By Saad Hafiz
Some newspaper reports indicate that the Islamic State of Iraq and Syria (ISIS) has made an appeal to the local population in the border regions of Pakistan and Afghanistan to support its struggle for the establishment of an Islamic caliphate. It has also been reported that a number of hardline groups operating in the area have announced support for the self-styled ISIS caliph, Abu Bakr al-Baghdadi. These groups have claimed that they want to “strive for the enforcement of Islamic sharia not only in Pakistan and Afghanistan but throughout the world.” Certain local militant groups still consider the Taliban leader, Mullah Omar, the commander of the faithful.
ISIS’s origins can be traced to the Second Gulf War in 2003, when the US, along with a small coalition of other nations, invaded Iraq and toppled Saddam Hussein. In 2006, various insurgent factions and the representatives of a number of Iraqi Arab tribes opposed to the US invasion swore the traditional Arab oath of allegiance known as ilf al-Muayyabîn (oath of the scented ones). During the ceremony, the participants swore to free Iraq’s Sunnis from what they described as Shia and foreign oppression, to further the name of Allah and restore Islam to glory. More recently, the spokesperson for ISIS described the establishment of the caliphate as “a dream that lives in the depths of every Muslim believer” and “the abandoned obligation of the era”. He said that the group’s ruling shura council had decided to establish the caliphate formally and that Muslims around the world should now pledge their allegiance to the new caliph.
The world has already witnessed the gruesome murders of James Foley and Steven Sotloff, two US journalists captured and executed by ISIS. Other reports suggest that ISIS compels people in the areas it controls, under the penalty of death, torture or mutilation, to declare the Islamic creed and live according to its interpretation of Sunni Islam and sharia law. It directs violence against Shia Muslims, indigenous Assyrian, Chaldean, Syrian and Armenian Christians, Yazidis, Druze, Shabaks and Mandaeans in particular. Torture, flogging and summary killings are rife in secret prisons run by ISIS, an armed group that controls large areas of northern Syria, according to Amnesty International in a briefing published recently. “Those abducted and detained by ISIS include children as young as eight who are held together with adults in the same cruel and inhuman conditions,” said Philip Luther, Amnesty International’s director for the Middle East and North Africa.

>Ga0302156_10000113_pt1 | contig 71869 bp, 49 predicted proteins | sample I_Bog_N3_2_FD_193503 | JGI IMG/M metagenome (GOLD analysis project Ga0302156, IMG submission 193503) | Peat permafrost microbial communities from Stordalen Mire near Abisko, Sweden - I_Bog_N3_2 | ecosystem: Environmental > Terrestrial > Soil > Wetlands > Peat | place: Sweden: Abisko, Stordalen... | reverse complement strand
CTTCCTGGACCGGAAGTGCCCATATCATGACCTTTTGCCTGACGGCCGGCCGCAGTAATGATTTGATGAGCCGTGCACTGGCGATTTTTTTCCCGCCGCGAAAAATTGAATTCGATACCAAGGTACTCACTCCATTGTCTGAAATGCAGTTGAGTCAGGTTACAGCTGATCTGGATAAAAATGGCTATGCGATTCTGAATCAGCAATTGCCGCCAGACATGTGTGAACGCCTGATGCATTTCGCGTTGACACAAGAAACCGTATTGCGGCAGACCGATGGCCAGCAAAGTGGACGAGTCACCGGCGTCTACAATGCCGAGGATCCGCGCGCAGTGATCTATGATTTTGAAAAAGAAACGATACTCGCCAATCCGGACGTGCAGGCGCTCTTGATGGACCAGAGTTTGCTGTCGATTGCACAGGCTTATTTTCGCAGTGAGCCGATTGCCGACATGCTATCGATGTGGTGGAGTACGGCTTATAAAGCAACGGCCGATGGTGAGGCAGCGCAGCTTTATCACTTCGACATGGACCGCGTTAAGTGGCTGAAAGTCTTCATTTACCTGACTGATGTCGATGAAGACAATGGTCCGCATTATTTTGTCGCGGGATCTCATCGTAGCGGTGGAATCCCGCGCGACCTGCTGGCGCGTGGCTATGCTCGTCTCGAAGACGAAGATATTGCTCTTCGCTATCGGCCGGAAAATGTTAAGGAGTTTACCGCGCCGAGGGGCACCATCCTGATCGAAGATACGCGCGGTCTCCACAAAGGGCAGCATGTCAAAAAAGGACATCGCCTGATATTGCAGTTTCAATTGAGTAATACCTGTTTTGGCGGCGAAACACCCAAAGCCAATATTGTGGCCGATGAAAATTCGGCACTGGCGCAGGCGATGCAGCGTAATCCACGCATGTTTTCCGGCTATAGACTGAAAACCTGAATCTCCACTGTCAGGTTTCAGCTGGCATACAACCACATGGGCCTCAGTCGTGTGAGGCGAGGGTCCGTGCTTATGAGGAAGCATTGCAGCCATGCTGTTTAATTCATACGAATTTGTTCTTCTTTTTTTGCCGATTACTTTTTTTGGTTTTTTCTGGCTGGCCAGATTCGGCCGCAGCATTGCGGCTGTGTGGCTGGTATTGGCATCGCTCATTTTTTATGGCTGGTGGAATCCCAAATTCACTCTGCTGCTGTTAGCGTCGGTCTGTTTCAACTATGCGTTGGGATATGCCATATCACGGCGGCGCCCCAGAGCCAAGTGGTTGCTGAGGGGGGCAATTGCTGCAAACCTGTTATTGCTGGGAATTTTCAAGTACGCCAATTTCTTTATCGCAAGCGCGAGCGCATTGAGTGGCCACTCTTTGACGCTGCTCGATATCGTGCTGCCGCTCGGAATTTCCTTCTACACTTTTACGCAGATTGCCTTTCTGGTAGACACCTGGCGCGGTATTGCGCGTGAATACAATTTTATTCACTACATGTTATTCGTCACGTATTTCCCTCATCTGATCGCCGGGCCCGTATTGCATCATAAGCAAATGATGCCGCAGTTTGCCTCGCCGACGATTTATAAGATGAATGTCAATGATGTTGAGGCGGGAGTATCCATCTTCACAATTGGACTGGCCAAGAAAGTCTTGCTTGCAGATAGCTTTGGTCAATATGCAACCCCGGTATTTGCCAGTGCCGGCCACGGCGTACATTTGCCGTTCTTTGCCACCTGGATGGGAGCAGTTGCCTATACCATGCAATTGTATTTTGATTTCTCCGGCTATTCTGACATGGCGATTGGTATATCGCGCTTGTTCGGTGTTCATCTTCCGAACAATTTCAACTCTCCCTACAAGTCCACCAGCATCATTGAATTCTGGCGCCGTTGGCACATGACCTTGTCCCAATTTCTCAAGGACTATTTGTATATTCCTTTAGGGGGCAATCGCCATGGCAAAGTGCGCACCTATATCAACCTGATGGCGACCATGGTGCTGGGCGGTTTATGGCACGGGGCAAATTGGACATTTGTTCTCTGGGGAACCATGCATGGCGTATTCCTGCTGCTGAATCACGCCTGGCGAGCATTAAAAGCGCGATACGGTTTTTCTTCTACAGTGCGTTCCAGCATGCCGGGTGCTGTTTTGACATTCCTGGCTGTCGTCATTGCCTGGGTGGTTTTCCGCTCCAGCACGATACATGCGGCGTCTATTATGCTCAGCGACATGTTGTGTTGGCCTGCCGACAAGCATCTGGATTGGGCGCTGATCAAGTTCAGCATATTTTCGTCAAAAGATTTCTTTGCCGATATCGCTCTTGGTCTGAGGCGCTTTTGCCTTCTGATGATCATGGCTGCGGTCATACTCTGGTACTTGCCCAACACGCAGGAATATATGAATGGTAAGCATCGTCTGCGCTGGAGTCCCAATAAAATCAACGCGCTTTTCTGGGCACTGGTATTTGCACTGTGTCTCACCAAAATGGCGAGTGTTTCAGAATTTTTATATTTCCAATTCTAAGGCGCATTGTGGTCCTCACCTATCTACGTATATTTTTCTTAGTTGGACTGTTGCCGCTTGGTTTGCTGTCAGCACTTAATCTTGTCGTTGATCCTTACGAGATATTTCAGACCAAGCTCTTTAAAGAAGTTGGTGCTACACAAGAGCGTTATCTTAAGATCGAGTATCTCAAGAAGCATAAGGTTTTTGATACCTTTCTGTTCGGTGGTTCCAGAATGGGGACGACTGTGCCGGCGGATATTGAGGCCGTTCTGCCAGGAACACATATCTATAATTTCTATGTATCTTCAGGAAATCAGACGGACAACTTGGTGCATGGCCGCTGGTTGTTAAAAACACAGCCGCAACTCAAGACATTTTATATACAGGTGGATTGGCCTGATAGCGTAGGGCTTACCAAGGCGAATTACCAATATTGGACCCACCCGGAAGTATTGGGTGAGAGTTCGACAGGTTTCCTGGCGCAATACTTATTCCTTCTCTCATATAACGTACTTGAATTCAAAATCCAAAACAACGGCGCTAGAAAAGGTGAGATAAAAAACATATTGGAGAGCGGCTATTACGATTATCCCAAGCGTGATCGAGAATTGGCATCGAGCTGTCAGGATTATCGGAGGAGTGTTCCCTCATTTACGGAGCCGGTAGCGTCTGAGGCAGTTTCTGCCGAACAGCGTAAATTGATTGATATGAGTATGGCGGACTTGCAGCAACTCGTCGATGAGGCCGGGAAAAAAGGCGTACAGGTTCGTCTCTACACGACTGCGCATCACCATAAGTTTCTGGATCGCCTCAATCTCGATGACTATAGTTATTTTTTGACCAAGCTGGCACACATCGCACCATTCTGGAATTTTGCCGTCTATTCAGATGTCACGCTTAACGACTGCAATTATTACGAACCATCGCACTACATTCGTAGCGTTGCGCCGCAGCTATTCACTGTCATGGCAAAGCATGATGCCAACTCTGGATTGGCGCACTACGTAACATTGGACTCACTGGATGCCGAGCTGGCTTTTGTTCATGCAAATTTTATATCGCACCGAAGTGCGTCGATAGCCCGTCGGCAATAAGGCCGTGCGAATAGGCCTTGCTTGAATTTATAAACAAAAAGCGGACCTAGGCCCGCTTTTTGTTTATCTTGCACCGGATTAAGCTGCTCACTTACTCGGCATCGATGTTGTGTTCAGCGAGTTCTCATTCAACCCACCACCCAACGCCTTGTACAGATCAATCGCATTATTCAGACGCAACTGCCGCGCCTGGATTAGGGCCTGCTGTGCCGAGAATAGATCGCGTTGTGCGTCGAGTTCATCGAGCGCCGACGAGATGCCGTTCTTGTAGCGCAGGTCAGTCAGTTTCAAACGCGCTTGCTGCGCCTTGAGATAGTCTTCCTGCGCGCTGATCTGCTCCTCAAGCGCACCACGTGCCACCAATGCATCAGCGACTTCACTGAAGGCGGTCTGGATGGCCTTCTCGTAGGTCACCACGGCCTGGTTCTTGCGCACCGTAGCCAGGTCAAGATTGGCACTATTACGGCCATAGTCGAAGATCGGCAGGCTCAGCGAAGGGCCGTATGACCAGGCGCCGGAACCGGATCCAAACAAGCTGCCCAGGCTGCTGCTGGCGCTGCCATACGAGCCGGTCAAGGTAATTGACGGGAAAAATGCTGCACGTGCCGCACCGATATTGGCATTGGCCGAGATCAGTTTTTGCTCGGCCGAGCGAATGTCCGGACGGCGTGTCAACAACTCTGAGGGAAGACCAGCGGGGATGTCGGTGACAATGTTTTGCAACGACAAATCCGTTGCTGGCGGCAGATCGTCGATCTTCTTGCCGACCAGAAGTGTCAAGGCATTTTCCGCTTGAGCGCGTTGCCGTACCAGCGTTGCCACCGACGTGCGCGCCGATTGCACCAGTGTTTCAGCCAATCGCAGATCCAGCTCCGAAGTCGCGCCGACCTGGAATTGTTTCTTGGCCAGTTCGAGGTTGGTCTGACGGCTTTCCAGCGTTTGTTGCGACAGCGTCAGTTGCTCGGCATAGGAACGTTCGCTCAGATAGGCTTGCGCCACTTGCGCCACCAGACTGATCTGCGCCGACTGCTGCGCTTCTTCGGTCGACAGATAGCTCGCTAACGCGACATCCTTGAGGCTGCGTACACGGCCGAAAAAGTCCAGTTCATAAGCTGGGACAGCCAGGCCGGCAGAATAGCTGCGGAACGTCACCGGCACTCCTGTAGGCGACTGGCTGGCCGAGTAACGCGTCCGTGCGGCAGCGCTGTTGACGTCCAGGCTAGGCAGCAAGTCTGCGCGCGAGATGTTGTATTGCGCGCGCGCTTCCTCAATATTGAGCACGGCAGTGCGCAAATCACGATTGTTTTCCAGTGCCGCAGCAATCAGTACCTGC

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According to local witnesses, ISIS has issued a constant stream of new decrees in the areas it controls in Iraq as follows: “First it was that women were only allowed on the streets in an abaya” — an ankle-length outer robe — “then no one was allowed to be outside during prayer time. Then smoking was forbidden and recently music as well. Now they check weddings to make sure no music is being played. They are worse than the regime.” ISIS seeks to impose an Islamic state where hardline Islamist rules are followed, limiting the role of women and imposing crude Islamist justice on those who violate their codes. It is a terrorist organisation that uses modern means and instruments with a rigid ideological discourse.
It may be worth noting the fervour of fresh international recruits to the ISIS cause as described by a Turkish facilitator on the Syrian border: “When they get to the fence, they kneel and cry, they weep, like they have just met something more precious to them than their own family. They believe that this land is where God’s judgment will come to pass.” For many recruits, the crossing into Syria itself is a religious experience. Many of these devout Muslims believe they are joining the final battle prophesied as happening in Syria, known as al Sham, which will herald the end of the world. The recruits are ecstatic; they never thought this final fight would come in their lifetimes. According to the facilitator, the global jihadi response has become overwhelming due to the inaction of the international community.
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ISIS rejects the political divisions established by western powers at the end of World War I in the Sykes-Picot Agreement as it absorbs territory from Syria and Iraq to create a pan-Islamic state and self-proclaimed caliphate. ISIS is taking full advantage of the legacy of foreign interventions, failed states, poverty, illiteracy and the sense of dispossession and alienation that has created deep wounds in the social and political landscape of the Middle East. Like other political opportunists before them, ISIS is using religion and the longstanding grievances of ordinary people to advance their primary goal of political domination. Along the way, they seek to overthrow governments, assassinate collaborators and undertake sectarian and ethnic cleansing. Whether in Iraq, Syria or Pakistan, they are using the methods of totalitarian groups that seek power at all costs.